Peacetime versus Wartime CEOs



Andy Grove & Gordon Moore (1985)

In 1984, Andy Grove was President (second in command) at Intel, under CEO Gordon Moore. At this time, Intel was a memory chip company, and Japanese competitors were significantly undercutting prices. Intel’s market share in the DRAM space was 82% in 1974. Competition entered, undercut prices, and by the end of 1983, Intel had a 3.6% market share (9th in the industry). They were losing money and they couldn’t afford to lose much more. Intel had some resources devoted to microprocessors, but a majority was focused on memory chips. There was a great debate within the company on what to do. It was quickly becoming a reality that they couldn’t innovate out of this situation. At least not with memory chips. Grove would later say of this time, “We were wandering in the valley of death.”

Andy Grove approached Gordon Moore being fearful that they could both be kicked out of the company if nothing was done, and this lead to one of the most famous dialogues in business history.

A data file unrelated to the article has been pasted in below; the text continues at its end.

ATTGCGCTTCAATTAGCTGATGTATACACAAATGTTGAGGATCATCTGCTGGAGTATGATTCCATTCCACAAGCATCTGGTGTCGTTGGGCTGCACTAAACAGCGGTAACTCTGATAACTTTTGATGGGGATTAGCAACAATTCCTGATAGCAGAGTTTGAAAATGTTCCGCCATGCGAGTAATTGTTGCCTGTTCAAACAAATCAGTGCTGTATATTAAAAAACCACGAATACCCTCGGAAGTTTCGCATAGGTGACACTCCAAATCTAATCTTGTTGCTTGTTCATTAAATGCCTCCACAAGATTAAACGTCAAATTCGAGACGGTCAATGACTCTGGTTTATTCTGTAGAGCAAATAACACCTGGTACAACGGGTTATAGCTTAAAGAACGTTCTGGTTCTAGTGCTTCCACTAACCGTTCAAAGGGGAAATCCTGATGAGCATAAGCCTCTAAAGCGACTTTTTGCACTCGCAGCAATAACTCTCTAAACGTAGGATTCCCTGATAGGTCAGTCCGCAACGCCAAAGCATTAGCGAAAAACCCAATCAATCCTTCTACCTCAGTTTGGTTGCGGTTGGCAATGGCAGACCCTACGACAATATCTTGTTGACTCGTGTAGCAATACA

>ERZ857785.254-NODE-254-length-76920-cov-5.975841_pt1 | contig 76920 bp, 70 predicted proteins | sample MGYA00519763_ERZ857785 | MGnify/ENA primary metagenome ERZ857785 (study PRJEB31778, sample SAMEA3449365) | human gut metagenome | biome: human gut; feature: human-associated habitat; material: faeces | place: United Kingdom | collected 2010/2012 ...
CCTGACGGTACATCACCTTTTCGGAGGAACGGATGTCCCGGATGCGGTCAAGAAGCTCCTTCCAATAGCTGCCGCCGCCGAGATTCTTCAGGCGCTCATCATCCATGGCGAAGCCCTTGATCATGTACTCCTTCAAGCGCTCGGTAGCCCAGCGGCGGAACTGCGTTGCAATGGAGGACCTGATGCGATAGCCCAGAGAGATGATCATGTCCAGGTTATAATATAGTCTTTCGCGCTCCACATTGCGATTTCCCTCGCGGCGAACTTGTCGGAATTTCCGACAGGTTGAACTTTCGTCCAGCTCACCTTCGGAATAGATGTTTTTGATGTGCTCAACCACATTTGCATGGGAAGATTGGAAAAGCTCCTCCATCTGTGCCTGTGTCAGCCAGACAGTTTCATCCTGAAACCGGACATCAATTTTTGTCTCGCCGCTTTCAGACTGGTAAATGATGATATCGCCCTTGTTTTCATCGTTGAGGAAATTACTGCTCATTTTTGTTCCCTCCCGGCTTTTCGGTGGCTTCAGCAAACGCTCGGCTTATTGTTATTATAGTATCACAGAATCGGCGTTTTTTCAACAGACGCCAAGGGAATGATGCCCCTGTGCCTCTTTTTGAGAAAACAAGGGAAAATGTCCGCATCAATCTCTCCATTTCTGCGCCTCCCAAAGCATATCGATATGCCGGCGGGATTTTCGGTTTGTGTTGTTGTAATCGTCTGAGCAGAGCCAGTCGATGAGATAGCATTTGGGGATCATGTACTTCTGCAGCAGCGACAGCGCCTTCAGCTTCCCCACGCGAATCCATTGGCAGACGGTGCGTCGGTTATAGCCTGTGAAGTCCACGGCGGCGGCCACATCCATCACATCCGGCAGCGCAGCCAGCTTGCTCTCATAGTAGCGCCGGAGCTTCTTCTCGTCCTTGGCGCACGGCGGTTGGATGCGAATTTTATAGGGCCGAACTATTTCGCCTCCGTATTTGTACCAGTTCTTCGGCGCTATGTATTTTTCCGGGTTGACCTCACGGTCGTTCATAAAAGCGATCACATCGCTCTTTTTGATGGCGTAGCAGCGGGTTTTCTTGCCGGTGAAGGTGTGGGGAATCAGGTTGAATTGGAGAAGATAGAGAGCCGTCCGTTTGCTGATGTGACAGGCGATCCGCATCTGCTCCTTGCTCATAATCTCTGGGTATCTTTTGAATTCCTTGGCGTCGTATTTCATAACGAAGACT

“If we get kicked out and the board brought in a new CEO, what do you think he would do?” Grove asked Moore.

“He would get us out of memories [memory chips]”, Moore said without hesitating

Andy Grove famously replied, “Why shouldn’t you and I walk out the door, come back and do it ourselves”

This “revolving door test” focused Grove and Moore. It allowed them to look at the firm with an outsider’s perspective. Closing down the memory business was still a painful decision. The company had a lot of manufacturing, personnel, and sweat equity tied up in the memory business. Ben Horowitz calls this the choice between pain and suicide. You need to choose pain.

Ever since closing down the memory business in 1984, Intel has dominated the microprocessor industry. For further reading, here is Intel’s 1985 Annual Report.

In 2011, Ben Horowitz wrote a great article on Peacetime CEOs and Wartime CEO’s. In it he says that peacetime CEO’s lead in times of market growth while having a significant advantage over competition. He says a Wartime CEO leads by fending off an imminent existential threat (competition, macro headwinds, regulation, etc) and cites Andy Grove’s book Only The Paranoid Survive. Author Jim Collins also references Andy Grove in Great By Choice and talks about the benefits of productive paranoia.